Quoting Ricotta again: “The BurstIQ platform is a network of networks, rather than a single blockchain network. Therefore, data owned by one organization is not accessible to or stored by other organizations on the network. Each organization maintains direct control of (and storage of) their data within their subnetwork.”

Flexible governance also allows organizations to enforce regulations that vary from one company and one country to another, such as a requirement that the data be stored in the country where it was generated.

In one sense, the BurstIQ network acts as a kind of data store, and its functions could in theory be performed by a conventional, centralized database. But the blockchain here presents several advantages. Data signing is built in, whereas it would have to be a separate service tacked on to a conventional data store. People can have more confidence that neither BurstIQ nor an attacker corrupted or destroyed data. And if BurstIQ was ever to vanish, the blockchain would still be there and be accessible.

I am skeptical of most blockchain solutions, because blockchains have scalability problems: they require sequential, synchronous writes and grow linearly. But for an application like BurstIQ, with a large but still circumscribed set of participants, blockchain looks feasible. BurstIQ still has to deal with the problem of identifying and trusting the participants.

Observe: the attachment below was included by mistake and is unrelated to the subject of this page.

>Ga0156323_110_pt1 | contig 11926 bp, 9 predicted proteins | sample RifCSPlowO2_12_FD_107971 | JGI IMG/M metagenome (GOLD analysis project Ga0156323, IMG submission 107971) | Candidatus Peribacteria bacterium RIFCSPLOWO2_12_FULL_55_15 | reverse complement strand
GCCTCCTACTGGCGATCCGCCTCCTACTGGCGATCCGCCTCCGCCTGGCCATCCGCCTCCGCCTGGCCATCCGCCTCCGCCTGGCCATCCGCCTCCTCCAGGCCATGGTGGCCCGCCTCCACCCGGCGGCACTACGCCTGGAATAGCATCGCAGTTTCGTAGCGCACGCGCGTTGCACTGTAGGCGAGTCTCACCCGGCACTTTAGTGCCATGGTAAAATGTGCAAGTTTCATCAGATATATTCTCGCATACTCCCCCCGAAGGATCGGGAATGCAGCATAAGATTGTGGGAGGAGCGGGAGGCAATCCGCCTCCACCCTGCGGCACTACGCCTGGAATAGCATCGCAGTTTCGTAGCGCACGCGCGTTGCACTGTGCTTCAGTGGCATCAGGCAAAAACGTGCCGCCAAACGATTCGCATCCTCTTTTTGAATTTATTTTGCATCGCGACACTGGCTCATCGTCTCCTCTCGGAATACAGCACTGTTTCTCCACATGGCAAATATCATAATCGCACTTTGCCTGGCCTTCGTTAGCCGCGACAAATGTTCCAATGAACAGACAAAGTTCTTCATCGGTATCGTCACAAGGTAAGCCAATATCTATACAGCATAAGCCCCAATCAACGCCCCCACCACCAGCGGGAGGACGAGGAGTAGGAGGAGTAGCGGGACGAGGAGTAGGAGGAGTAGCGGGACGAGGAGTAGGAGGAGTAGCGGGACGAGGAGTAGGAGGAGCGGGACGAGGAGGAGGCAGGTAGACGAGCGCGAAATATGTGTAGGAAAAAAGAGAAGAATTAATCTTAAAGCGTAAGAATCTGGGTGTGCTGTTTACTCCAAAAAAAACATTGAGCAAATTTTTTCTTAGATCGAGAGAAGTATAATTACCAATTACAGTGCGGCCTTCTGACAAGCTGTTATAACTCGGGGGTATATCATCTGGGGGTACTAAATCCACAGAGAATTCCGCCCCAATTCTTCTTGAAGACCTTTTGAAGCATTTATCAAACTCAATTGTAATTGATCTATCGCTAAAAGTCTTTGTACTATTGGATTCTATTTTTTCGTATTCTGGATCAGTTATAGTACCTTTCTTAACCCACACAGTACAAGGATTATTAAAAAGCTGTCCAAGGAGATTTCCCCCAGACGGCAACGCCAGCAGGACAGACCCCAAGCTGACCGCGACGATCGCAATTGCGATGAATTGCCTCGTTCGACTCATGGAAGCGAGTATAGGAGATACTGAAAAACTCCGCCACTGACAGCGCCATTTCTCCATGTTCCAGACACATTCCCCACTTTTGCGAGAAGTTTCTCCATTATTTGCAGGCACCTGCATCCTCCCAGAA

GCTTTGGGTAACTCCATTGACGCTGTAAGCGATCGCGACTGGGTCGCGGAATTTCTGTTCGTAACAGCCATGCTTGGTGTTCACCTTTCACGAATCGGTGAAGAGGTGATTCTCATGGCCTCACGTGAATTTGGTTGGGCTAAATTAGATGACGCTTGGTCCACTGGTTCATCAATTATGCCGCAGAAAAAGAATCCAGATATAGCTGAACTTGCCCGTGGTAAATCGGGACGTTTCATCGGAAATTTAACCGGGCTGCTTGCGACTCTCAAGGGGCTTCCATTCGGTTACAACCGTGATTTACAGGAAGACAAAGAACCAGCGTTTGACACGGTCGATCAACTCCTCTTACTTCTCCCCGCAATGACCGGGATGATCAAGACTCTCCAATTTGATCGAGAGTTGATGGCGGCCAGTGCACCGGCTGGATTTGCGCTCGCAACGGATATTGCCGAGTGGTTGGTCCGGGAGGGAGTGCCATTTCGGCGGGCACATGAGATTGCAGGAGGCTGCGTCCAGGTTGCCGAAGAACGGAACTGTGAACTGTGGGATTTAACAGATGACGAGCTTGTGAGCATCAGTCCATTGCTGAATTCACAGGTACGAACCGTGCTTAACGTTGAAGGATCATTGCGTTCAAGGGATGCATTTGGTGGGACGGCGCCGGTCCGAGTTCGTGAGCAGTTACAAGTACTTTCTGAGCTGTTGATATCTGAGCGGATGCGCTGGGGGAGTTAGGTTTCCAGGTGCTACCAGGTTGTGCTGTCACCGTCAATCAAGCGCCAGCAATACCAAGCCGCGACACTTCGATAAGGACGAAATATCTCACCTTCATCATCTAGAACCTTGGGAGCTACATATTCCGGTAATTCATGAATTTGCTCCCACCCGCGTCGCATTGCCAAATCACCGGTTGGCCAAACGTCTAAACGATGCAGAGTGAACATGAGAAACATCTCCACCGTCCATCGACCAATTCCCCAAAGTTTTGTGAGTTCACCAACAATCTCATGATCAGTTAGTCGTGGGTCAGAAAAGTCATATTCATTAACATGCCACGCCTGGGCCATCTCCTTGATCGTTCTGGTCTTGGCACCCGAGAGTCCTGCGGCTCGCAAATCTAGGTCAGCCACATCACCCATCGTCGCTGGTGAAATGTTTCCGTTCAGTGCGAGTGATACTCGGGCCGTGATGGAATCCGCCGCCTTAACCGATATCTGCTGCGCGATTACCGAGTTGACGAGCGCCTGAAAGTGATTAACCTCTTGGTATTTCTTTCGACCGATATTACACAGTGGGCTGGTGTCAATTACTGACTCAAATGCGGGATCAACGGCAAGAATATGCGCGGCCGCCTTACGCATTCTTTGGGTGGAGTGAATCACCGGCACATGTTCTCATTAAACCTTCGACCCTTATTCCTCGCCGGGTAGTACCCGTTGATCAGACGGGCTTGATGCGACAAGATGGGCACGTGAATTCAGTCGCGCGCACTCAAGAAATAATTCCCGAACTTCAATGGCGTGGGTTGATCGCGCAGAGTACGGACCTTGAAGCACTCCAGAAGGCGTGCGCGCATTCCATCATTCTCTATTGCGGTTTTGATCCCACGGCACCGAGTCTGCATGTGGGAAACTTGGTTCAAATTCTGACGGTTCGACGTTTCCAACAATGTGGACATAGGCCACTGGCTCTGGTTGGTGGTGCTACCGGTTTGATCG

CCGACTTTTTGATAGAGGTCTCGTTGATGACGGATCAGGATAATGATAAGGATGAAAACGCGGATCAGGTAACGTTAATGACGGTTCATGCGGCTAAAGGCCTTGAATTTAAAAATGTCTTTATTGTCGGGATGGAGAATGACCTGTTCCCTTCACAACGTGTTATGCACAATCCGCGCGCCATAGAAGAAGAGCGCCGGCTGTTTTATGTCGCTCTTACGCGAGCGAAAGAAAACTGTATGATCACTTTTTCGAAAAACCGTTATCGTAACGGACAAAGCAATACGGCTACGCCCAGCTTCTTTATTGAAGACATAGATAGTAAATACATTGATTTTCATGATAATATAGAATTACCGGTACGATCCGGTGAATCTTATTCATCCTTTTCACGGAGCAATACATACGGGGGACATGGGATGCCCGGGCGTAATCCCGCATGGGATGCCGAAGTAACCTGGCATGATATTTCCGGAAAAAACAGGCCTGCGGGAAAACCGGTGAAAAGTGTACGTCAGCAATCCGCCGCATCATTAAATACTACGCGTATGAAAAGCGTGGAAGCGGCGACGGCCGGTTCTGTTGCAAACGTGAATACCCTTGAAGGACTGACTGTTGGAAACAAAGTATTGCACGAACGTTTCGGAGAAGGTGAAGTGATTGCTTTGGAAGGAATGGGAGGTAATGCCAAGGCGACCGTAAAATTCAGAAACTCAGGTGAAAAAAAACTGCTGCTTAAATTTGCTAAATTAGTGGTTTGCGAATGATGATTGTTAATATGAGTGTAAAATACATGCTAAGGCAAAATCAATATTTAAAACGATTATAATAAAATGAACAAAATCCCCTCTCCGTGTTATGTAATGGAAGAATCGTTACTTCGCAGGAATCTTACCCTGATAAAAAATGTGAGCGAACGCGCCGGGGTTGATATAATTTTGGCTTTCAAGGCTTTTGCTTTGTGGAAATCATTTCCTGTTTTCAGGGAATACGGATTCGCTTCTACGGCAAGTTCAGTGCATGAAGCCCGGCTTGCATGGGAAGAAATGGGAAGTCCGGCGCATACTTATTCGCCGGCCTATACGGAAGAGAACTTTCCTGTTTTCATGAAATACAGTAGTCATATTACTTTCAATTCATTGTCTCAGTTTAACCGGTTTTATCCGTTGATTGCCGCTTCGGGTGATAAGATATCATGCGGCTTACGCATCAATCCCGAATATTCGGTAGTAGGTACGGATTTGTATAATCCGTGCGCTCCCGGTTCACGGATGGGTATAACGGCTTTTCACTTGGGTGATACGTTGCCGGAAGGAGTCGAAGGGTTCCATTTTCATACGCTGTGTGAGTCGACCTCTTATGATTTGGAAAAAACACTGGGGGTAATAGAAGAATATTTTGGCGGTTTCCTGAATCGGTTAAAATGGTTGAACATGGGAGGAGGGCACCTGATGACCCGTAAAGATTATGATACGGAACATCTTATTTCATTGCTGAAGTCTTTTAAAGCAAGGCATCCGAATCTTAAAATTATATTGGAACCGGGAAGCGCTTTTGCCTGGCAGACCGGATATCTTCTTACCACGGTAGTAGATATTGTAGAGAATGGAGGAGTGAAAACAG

API-based platform

BurstIQ offers a rich API exposing all blockchain-related activities such as signing, and support for standards such as FHIR and older HL7 formats. Any developer can build an app for free on the platform. There are already a number of apps, some for researchers and some for consumers. BurstIQ has also started to release software development kits (SDKs) and Jupyter notebooks to facilitate its use for analytics, public health surveillance, and predictive modeling. With these services to far-flung health organizations, BurstIQ is positioning its analytics platform to be of universal value to health care researchers.

This article is part of the #HealthIT100in100

About the author

Andy Oram

Andy Oram

Andy Oram writes and edits documents about many aspects of computing, ranging in size from blog postings to full-length books. Topics cover a wide range of computer technologies: data science and machine learning, programming languages, Web performance, Internet of Things, databases, free and open source software, and more. My editorial output at O'Reilly Media included the first books ever published commercially in the United States on Linux, the 2001 title Peer-to-Peer (frequently cited in connection with those technologies), and the 2007 title Beautiful Code. He is a regular correspondent on health IT and health policy for HealthcareScene.com. He also contributes to other publications about policy issues related to the Internet and about trends affecting technical innovation and its effects on society. Print publications where his work has appeared include The Economist, Communications of the ACM, Copyright World, the Journal of Information Technology & Politics, Vanguardia Dossier, and Internet Law and Business.